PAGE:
By Lyndsey Cole
In a plan to formalize the semi-autonomous zone established during five years of war, the Syrian Kurds are looking to create a federal region across northern Syria. This would be the first step in creating a model of decentralized government across the country.
The Syrian Democratic Peace Forces, Turkey, Iraq, and Iran all oppose the move for a Kurdish region, according to the New York Times. However, the United States Secretary of State John Kerry, along with other Obama administration officials, have spoken in support of the plan.
The Guardian reported that Kerry believed partition was a viable back up plan for peace if the Syrian ceasefire failed. He told the U.S. Senate Foreign Relations Committee that, “It may be too late to keep it as a whole Syria if we wait much longer.”
March 27 marks one month since the ceasefire, a collaboration between the U.S. and Russia, began. “A drastic decrease in violence and increase in humanitarian aid was reported. However, there are doubts that the peace will last due to the close relationships of the terrorist groups with official forces. This establishes the need for partition,” Secretary Kerry said.
Mikhail Bogdanov, a deputy foreign minister of Russia, said that, “It is up to them [Syria] to decide such things,” according to Russia Today. He said that Russia’s best course is for Syria to remain whole. The Syrian government agreed, fearing that a change will force the Assad regime to step down. During the Geneva talks, some Syrians have said that they will not speak with anyone who suggests that Assad should step down.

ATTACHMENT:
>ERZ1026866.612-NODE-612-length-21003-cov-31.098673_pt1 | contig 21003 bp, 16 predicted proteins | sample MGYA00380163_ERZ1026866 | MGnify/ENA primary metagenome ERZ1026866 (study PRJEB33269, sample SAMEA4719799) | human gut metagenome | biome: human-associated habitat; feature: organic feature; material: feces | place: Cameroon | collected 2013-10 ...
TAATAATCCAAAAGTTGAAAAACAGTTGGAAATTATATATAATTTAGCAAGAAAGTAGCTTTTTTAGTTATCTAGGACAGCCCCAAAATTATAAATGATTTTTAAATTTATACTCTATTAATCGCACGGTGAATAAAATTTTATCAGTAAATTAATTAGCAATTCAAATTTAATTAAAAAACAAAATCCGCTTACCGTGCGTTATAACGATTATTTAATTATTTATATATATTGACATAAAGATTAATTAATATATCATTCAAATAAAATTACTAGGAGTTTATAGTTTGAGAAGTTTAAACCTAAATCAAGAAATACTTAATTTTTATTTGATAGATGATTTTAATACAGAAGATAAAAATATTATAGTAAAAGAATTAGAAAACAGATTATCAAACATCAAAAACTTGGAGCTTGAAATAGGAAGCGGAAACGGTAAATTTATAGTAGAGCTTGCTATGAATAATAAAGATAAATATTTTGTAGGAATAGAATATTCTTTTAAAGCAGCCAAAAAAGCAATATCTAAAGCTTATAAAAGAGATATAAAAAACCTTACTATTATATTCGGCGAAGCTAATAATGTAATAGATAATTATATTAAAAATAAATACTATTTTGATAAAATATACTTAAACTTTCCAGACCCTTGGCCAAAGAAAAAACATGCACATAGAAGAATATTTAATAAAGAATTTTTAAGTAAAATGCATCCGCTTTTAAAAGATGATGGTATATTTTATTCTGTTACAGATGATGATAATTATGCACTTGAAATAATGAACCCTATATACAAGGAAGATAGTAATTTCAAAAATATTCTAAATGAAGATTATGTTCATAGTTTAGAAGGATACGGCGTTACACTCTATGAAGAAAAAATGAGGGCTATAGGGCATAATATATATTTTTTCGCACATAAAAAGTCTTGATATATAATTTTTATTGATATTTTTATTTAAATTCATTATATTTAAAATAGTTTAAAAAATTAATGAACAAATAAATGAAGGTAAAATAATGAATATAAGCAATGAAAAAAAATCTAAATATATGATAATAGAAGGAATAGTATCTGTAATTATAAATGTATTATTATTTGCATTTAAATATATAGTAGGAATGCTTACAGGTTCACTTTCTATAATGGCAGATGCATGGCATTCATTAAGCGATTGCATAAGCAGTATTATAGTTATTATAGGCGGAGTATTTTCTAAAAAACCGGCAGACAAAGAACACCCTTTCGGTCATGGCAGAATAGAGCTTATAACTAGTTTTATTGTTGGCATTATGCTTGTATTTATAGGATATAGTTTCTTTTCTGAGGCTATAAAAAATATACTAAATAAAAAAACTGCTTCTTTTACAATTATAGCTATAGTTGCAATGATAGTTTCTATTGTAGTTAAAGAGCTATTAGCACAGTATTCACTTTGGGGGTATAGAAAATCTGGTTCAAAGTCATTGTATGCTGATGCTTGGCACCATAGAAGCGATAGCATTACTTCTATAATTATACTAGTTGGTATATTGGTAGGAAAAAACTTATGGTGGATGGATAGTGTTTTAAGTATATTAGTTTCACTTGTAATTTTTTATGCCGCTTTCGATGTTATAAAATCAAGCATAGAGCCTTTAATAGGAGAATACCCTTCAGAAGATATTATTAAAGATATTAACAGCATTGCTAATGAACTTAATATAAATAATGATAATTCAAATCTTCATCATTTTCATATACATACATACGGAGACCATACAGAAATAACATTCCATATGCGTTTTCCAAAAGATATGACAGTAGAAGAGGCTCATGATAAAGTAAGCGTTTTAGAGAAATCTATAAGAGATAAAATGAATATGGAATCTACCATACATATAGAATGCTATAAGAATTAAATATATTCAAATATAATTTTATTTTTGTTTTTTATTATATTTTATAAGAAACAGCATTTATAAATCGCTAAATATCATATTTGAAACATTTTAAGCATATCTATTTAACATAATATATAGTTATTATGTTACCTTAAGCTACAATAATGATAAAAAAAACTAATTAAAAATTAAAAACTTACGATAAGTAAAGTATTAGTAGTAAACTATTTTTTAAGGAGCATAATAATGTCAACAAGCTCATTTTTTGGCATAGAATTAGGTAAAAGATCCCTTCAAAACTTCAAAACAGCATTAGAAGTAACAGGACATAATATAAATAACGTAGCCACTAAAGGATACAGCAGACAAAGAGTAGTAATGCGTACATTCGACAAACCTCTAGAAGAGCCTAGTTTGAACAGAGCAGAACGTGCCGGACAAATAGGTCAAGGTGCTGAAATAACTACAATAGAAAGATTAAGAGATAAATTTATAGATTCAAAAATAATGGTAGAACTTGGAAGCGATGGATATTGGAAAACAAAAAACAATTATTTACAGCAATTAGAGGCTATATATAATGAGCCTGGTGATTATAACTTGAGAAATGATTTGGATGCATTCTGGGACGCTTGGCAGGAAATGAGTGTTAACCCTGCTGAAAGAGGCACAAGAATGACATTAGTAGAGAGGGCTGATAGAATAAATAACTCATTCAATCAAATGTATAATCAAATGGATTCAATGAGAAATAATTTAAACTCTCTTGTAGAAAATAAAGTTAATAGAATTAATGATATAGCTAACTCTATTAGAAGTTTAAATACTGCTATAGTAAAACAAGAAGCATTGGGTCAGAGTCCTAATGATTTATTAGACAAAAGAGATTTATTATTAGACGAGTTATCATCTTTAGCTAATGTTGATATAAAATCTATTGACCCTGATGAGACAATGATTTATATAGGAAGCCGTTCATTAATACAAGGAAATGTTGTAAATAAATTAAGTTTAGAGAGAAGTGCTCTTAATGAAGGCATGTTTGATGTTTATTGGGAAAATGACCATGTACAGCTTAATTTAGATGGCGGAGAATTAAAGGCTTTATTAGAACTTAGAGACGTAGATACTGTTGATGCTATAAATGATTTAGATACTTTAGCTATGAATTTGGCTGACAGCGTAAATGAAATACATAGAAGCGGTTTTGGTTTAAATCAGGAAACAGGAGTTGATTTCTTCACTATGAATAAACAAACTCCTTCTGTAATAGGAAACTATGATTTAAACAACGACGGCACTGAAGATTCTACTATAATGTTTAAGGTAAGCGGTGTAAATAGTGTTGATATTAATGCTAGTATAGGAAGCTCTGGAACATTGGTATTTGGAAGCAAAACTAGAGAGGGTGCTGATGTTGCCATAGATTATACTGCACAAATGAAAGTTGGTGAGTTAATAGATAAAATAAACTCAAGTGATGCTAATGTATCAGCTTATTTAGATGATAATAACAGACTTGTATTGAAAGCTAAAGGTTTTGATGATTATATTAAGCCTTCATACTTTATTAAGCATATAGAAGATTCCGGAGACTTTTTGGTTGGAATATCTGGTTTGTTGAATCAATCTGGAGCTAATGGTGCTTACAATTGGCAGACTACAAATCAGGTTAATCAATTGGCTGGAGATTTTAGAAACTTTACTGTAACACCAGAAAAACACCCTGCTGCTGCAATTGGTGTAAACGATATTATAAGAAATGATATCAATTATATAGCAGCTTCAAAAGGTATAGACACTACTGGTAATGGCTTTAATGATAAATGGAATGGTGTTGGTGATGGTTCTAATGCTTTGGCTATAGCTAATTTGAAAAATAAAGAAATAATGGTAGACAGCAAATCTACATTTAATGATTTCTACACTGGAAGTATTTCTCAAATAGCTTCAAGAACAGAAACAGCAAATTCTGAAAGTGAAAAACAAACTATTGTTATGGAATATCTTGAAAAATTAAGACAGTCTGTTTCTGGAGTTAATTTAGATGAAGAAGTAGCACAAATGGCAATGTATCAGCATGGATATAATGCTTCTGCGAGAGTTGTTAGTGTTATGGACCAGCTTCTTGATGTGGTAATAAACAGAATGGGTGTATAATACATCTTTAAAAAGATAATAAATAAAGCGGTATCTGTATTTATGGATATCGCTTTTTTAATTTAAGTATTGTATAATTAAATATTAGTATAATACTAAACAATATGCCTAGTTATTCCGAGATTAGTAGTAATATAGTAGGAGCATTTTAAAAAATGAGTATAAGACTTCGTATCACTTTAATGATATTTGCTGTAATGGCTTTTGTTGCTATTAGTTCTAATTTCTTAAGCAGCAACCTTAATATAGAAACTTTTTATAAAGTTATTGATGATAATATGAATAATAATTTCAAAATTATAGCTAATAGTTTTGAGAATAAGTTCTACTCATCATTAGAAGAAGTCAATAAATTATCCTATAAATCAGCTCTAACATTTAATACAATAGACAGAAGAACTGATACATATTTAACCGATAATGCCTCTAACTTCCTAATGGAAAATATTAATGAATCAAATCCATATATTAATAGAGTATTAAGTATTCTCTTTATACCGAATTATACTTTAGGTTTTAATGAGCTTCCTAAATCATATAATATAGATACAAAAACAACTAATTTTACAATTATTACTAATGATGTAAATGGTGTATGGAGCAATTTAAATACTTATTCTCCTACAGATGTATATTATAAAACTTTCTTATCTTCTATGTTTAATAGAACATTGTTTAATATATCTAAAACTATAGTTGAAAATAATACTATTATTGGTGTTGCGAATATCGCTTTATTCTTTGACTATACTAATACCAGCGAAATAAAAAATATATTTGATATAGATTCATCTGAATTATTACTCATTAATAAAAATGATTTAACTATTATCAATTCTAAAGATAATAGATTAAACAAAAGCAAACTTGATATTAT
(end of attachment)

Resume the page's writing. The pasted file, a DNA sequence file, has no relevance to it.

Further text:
Russia’s disapproval of the partition plan comes as a surprise to many after long standing rumors that Russia supports Syrian federalization. As early as October 2015, The New York Times reported these rumors, saying that Russian strikes in Syria were aimed at securing particular regions and leaving others open to nationalist groups, like the Kurds in the north.
Some suspect that the partition plan is a Russian idea, and the United States is simply following along. It is also uncertain how the recent withdrawal of Russian forces will affect the ceasefire.
Al Jazeera reports that Moshe Yaalon, the defense minister of Israel, spoke out in support of partition. Israel doubts that the ceasefire will have any lasting impact and predicts that Syria, instead of unifying, will eventually be controlled by a series of de-facto sects with boundaries drawn along ethnic and religious lines. Yaalon said that supporting cooperation among these sects through official partition is the only way to attain lasting peace.